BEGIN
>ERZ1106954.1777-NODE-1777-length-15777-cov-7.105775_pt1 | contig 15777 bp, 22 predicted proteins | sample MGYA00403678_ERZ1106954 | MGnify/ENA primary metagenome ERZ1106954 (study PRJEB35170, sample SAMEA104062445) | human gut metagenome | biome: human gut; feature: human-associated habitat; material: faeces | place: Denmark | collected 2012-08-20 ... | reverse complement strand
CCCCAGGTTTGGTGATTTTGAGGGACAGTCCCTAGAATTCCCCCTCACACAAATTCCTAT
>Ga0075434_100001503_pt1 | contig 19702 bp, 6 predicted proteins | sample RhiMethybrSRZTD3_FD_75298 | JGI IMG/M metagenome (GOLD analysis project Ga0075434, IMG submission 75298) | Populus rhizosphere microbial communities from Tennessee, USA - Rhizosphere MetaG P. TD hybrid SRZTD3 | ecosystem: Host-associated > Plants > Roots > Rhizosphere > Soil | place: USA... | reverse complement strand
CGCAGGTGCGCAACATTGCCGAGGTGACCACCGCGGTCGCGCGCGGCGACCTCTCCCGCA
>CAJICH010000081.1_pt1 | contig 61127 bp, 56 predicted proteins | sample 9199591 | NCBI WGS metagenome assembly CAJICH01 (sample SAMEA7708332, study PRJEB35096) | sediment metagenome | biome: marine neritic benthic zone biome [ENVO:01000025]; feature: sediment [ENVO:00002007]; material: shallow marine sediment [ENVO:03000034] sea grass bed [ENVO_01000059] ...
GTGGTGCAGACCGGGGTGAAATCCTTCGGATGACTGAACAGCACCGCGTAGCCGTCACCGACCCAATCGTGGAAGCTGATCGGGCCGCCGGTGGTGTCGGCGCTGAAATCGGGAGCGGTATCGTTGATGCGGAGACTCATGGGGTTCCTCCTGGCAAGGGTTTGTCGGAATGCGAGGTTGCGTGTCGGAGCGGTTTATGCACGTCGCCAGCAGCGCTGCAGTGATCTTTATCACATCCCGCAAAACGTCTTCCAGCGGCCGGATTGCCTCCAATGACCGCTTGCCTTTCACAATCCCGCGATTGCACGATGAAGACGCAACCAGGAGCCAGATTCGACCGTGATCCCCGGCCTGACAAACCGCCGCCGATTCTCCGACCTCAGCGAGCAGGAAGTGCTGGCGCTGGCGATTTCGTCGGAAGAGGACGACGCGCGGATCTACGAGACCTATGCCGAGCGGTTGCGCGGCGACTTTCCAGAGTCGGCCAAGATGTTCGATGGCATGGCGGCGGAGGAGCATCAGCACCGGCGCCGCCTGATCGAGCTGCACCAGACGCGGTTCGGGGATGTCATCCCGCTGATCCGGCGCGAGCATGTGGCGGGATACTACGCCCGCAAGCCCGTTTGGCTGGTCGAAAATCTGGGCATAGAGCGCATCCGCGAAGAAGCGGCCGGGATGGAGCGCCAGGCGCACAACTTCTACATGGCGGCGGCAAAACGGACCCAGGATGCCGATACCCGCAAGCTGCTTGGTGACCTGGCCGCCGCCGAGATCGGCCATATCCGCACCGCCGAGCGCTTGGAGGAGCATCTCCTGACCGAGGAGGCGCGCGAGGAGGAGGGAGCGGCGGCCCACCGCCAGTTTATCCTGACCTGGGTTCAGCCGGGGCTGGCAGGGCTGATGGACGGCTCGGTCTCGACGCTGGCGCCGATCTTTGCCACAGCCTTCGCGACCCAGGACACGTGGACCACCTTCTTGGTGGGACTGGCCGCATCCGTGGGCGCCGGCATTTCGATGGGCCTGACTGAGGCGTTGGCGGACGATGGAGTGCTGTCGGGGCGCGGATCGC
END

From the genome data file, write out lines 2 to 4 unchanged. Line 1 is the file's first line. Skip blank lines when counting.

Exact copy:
CCCCAGGTTTGGTGATTTTGAGGGACAGTCCCTAGAATTCCCCCTCACACAAATTCCTAT
>Ga0075434_100001503_pt1 | contig 19702 bp, 6 predicted proteins | sample RhiMethybrSRZTD3_FD_75298 | JGI IMG/M metagenome (GOLD analysis project Ga0075434, IMG submission 75298) | Populus rhizosphere microbial communities from Tennessee, USA - Rhizosphere MetaG P. TD hybrid SRZTD3 | ecosystem: Host-associated > Plants > Roots > Rhizosphere > Soil | place: USA... | reverse complement strand
CGCAGGTGCGCAACATTGCCGAGGTGACCACCGCGGTCGCGCGCGGCGACCTCTCCCGCA